Can You Feel Yourself Getting A Sunburn?

Suns out buns out, right? We'll only if you're feeling a little daring. But it is true. When the sun is blazing, we're battling the heat by ordering venti iced refreshments and wearing as little as possible. Though all this extra UV exposure our skin is getting during the warmer days can result in a sometimes surprising, yet always unwelcome, sunburn.

"Sunburn is an inflammatory reaction of the skin's outer layers by UV rays," explains board-certified dermatologist Dr. Ranella Hirsch, via Byrdie. "The sun produces ultraviolet radiation that reaches the skin and damages skin cells. This happens because the radiation causes changes in the DNA in skin cells, which results in the redness of a sunburn," she explains.

Not only does a sunburn cause long-term damage to our skin. But those who have experienced the burning and tender feeling of skin that has been burnt by the sun know that it can really put a damper on your mood. Sunscreen is the obvious best defense against a nasty, day-destroying sunburn. Johns Hopkins Medicine claims that it is the easiest and best way to protect your skin's appearance and health. But what happens if we're ever caught in the rays without protection? Is it possible to feel yourself getting a sunburn?

If you feel your skin burning, then it is likely too late

"Sometimes you can feel yourself getting too much UV exposure," explains dermatologist Anthony Rossi to Dollar Shave Club. "But by the time you feel the sunburn, it's usually too late, because the damage has already been done. The reason why there's a delay is because the UV-induced burn releases inflammatory cells and mediators, which signal pain that occurs later."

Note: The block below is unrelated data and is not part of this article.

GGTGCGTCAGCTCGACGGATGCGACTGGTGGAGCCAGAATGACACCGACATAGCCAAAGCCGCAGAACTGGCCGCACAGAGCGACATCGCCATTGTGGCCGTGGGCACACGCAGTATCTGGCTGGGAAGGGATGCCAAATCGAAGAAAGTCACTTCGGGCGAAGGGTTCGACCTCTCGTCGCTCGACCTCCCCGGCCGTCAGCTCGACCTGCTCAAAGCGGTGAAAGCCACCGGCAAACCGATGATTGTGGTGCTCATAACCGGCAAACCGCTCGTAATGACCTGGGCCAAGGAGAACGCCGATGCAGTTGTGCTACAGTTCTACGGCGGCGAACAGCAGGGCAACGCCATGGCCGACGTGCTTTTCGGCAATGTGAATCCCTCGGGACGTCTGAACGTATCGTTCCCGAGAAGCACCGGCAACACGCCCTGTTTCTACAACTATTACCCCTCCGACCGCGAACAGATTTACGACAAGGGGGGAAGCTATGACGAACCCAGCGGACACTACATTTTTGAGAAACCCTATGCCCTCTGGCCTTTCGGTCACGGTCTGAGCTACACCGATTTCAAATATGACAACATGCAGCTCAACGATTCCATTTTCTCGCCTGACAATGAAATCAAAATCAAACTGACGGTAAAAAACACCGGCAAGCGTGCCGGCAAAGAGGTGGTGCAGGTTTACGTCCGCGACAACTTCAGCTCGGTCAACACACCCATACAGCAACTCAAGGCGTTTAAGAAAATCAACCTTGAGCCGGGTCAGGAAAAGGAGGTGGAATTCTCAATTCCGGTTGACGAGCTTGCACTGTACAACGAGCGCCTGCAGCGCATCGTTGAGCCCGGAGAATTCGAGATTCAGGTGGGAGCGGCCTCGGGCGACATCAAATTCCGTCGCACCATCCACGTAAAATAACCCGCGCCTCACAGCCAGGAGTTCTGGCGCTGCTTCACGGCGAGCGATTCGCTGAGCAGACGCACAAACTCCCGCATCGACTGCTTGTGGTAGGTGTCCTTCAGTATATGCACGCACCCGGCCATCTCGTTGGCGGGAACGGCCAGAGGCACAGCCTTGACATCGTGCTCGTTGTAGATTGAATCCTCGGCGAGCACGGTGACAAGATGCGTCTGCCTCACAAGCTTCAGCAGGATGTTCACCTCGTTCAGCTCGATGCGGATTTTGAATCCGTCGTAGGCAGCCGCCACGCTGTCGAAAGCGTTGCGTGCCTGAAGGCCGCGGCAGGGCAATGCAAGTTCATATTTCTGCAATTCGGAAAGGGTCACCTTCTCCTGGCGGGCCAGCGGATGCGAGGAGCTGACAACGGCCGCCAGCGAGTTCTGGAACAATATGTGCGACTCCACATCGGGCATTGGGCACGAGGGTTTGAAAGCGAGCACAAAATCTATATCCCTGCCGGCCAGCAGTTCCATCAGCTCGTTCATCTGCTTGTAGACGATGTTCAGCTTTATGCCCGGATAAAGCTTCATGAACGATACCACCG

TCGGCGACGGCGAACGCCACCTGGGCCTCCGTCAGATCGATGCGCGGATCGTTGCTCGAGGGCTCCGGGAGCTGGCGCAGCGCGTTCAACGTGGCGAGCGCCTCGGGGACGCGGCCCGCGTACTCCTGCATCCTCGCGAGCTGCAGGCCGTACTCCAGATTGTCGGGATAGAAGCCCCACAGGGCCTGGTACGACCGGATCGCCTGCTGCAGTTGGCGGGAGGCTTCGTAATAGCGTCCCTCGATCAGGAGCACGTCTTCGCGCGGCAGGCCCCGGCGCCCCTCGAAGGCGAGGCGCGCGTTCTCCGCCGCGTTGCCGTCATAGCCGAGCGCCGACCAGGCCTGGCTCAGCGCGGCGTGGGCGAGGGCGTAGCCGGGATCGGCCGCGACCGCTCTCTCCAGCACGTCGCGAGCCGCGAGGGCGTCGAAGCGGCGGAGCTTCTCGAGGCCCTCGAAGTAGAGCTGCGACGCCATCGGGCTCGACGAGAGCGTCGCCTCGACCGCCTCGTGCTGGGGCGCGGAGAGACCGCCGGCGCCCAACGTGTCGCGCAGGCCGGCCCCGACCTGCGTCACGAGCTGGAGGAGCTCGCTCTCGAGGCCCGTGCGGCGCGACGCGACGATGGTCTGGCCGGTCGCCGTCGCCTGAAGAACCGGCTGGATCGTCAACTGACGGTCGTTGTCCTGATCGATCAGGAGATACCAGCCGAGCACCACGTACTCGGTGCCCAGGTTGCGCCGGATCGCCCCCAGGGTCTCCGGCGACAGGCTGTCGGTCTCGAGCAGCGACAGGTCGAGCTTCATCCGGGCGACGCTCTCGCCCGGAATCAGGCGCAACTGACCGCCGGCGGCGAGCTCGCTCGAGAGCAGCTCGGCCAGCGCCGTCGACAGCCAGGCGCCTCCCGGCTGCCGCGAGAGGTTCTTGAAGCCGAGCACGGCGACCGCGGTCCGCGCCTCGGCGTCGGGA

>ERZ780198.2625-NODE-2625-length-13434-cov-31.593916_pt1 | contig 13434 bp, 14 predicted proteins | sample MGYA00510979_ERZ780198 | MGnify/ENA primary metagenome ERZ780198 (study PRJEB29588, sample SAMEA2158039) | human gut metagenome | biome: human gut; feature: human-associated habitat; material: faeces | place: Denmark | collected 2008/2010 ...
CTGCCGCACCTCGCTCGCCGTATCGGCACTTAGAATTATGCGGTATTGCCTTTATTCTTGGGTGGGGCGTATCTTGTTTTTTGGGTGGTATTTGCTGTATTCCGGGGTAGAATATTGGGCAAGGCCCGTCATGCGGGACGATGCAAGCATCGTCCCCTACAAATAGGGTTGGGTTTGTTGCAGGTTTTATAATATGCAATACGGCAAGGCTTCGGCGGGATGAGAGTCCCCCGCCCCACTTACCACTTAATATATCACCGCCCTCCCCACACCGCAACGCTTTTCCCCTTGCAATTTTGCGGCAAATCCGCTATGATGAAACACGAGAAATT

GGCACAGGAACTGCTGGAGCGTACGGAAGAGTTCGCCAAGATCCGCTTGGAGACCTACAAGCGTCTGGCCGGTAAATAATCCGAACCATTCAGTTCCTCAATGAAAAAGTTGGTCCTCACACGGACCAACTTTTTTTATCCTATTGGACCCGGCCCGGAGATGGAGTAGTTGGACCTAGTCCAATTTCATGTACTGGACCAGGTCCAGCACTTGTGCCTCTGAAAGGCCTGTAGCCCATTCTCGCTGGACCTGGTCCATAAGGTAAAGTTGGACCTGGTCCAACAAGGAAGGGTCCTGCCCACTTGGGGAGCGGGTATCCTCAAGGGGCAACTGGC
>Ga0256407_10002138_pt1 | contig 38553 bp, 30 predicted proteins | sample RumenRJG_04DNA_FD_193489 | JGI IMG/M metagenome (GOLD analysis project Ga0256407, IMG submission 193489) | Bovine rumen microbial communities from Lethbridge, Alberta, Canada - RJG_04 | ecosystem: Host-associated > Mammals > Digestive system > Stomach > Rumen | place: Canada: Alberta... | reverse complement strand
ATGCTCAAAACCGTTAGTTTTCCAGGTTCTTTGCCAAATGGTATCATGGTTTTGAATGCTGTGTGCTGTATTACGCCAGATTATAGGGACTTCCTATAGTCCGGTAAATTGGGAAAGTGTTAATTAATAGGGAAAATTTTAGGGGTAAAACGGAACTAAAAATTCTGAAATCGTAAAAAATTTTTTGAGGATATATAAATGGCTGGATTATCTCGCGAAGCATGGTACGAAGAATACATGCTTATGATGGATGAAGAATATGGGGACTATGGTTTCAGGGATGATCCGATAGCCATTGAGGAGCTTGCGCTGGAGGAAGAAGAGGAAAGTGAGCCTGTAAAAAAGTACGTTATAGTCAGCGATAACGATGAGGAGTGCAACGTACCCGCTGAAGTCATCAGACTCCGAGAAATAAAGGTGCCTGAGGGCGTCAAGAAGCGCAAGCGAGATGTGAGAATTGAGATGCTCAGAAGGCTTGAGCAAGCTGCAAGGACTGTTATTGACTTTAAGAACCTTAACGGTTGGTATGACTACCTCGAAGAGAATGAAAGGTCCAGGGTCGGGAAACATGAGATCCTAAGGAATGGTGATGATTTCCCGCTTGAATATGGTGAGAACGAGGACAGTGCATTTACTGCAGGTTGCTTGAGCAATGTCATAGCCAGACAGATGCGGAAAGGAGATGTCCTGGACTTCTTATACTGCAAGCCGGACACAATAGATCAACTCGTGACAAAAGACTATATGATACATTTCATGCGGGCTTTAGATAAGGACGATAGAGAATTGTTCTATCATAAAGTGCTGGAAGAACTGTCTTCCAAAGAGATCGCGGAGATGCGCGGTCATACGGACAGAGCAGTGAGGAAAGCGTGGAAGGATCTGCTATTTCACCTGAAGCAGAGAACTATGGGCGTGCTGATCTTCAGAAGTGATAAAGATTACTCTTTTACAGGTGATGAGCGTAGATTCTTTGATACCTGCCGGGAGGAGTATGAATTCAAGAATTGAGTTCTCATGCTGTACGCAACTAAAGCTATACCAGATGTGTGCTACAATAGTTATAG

So you can feel your skin being burnt, but know that it likely means you're already well on the road to sunburn city. Better Health shares that depending on the severity of the UV rays, a sunburn can happen within 11 minutes. And if you do notice you have gotten a sunburn after coming in from an afternoon by the pool, unfortunately the symptoms of your burn may develop and increase in severity for as long as 72 hours post-UV exposure.

Sunburns may be common. But that doesn't mean they should be taken lightly. The health and appearance of our skin is too important. So don't wait until you feel the light burning sensation that tends to happen at the beginning of a sunburn. Apply some sunscreen or find an umbrella! It'll save both your skin and your good mood.